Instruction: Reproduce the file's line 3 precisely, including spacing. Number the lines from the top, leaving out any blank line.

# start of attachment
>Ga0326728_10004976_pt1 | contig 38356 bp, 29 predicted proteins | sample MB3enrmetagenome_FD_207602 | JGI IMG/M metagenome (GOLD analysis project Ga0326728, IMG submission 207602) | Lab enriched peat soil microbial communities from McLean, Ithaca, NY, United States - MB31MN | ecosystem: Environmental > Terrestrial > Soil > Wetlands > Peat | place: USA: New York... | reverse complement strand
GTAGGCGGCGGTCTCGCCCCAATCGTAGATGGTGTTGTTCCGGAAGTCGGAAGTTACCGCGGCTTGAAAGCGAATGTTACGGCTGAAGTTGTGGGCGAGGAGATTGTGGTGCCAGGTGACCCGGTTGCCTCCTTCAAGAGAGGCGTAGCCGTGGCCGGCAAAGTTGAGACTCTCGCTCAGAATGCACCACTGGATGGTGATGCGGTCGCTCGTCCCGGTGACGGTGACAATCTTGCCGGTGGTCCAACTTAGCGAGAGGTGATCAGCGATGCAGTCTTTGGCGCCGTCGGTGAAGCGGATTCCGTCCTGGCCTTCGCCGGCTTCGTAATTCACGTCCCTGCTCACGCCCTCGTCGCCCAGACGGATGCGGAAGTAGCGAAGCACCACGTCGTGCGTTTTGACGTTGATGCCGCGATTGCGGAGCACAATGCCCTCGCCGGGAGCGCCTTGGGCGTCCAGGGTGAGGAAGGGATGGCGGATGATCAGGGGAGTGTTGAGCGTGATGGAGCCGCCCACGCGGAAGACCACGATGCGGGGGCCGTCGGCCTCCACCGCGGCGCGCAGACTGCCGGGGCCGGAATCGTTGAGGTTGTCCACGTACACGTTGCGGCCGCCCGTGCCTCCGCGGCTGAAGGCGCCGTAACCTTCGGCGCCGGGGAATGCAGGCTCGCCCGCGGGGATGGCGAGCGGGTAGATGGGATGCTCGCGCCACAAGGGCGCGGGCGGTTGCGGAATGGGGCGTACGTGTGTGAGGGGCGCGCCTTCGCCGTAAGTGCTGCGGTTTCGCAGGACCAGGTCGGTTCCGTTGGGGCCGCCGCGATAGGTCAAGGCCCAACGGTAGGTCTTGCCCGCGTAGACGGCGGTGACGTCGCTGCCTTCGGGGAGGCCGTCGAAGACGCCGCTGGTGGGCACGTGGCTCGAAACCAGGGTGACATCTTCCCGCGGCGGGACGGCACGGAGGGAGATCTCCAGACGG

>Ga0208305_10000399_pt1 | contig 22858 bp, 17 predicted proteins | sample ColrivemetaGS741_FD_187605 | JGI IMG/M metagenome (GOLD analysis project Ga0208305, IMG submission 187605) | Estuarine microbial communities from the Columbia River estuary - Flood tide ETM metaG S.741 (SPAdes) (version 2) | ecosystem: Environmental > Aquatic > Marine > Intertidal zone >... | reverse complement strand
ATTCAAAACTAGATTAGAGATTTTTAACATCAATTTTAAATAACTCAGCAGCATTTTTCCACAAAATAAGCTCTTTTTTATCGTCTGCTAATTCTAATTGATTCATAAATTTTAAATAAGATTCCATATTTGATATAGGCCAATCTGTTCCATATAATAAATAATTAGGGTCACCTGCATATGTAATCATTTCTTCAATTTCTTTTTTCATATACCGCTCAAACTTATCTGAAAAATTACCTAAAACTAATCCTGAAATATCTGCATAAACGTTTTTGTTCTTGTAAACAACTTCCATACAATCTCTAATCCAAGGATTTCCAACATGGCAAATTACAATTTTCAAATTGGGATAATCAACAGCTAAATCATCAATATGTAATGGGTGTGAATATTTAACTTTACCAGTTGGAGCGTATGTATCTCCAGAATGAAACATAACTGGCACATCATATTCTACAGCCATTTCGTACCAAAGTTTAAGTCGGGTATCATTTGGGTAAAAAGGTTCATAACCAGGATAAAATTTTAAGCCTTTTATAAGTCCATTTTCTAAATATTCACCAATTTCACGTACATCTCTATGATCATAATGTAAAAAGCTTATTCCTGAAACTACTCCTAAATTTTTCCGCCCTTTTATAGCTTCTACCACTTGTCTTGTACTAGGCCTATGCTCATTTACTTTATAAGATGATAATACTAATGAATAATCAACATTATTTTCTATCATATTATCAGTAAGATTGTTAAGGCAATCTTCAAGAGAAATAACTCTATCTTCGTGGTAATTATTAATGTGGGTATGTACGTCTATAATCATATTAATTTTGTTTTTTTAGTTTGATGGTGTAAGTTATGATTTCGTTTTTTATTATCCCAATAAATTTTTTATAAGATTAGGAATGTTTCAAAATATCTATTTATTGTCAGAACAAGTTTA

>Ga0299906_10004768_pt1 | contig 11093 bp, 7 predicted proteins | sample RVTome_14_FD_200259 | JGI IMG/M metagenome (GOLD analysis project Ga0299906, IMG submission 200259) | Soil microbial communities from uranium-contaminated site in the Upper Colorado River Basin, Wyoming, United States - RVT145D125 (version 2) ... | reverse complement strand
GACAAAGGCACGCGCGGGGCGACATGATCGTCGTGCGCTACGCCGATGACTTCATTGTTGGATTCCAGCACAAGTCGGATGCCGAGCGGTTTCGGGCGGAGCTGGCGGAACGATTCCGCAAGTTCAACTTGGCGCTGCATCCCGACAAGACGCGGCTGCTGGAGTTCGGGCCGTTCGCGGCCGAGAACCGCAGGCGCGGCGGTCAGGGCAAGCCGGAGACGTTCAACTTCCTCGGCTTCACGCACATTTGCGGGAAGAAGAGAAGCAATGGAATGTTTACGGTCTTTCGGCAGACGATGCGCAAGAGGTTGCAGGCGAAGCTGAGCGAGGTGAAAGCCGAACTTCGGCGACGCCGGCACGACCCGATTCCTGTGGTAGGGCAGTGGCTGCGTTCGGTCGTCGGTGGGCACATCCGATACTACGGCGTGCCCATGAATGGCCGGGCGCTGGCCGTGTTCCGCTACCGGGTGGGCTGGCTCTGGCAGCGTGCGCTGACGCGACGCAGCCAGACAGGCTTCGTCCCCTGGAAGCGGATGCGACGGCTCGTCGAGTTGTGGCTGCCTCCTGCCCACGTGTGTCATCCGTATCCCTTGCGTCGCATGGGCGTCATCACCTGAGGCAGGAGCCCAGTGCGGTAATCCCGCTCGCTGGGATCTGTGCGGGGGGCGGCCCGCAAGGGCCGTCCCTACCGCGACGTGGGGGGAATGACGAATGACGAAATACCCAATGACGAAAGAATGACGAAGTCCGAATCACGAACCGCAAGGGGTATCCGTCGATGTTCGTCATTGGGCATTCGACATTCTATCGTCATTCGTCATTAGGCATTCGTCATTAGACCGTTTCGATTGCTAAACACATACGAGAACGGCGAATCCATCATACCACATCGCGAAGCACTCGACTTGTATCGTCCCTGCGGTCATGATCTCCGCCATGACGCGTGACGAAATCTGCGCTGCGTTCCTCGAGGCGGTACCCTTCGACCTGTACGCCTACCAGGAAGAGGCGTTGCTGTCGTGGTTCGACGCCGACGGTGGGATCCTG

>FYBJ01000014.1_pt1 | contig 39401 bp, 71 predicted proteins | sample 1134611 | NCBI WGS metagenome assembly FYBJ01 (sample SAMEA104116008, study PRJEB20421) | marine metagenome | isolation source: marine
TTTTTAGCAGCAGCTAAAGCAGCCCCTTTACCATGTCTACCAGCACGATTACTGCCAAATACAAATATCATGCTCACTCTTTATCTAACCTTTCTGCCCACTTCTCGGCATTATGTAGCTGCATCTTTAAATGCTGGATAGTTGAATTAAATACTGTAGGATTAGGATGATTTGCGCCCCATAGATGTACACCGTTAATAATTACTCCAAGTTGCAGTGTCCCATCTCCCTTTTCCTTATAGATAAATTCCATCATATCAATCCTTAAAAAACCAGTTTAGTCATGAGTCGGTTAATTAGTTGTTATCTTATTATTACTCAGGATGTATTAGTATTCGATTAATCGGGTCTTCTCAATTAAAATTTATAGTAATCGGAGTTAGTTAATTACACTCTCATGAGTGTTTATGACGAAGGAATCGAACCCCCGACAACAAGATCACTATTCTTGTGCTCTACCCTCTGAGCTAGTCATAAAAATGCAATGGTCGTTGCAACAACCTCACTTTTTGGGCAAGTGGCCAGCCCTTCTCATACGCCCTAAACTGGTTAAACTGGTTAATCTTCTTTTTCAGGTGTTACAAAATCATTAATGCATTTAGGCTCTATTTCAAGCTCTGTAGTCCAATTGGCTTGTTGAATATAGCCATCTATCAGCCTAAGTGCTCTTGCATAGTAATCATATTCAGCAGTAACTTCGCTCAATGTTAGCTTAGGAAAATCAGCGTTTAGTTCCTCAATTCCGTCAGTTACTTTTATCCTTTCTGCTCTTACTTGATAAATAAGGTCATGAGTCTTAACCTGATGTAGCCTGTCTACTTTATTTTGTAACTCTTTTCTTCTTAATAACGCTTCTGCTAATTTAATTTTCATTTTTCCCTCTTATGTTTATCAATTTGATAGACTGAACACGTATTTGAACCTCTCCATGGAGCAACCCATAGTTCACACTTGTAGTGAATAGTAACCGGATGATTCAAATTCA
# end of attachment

>Ga0208305_10000399_pt1 | contig 22858 bp, 17 predicted proteins | sample ColrivemetaGS741_FD_187605 | JGI IMG/M metagenome (GOLD analysis project Ga0208305, IMG submission 187605) | Estuarine microbial communities from the Columbia River estuary - Flood tide ETM metaG S.741 (SPAdes) (version 2) | ecosystem: Environmental > Aquatic > Marine > Intertidal zone >... | reverse complement strand